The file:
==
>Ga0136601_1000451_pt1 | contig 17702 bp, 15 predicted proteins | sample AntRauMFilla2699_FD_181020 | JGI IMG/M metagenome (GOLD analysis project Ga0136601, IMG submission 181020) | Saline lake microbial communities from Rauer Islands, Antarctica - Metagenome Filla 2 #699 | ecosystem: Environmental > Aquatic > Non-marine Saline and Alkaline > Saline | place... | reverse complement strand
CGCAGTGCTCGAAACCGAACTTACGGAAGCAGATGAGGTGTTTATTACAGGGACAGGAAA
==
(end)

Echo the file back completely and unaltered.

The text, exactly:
>Ga0136601_1000451_pt1 | contig 17702 bp, 15 predicted proteins | sample AntRauMFilla2699_FD_181020 | JGI IMG/M metagenome (GOLD analysis project Ga0136601, IMG submission 181020) | Saline lake microbial communities from Rauer Islands, Antarctica - Metagenome Filla 2 #699 | ecosystem: Environmental > Aquatic > Non-marine Saline and Alkaline > Saline | place... | reverse complement strand
CGCAGTGCTCGAAACCGAACTTACGGAAGCAGATGAGGTGTTTATTACAGGGACAGGAAA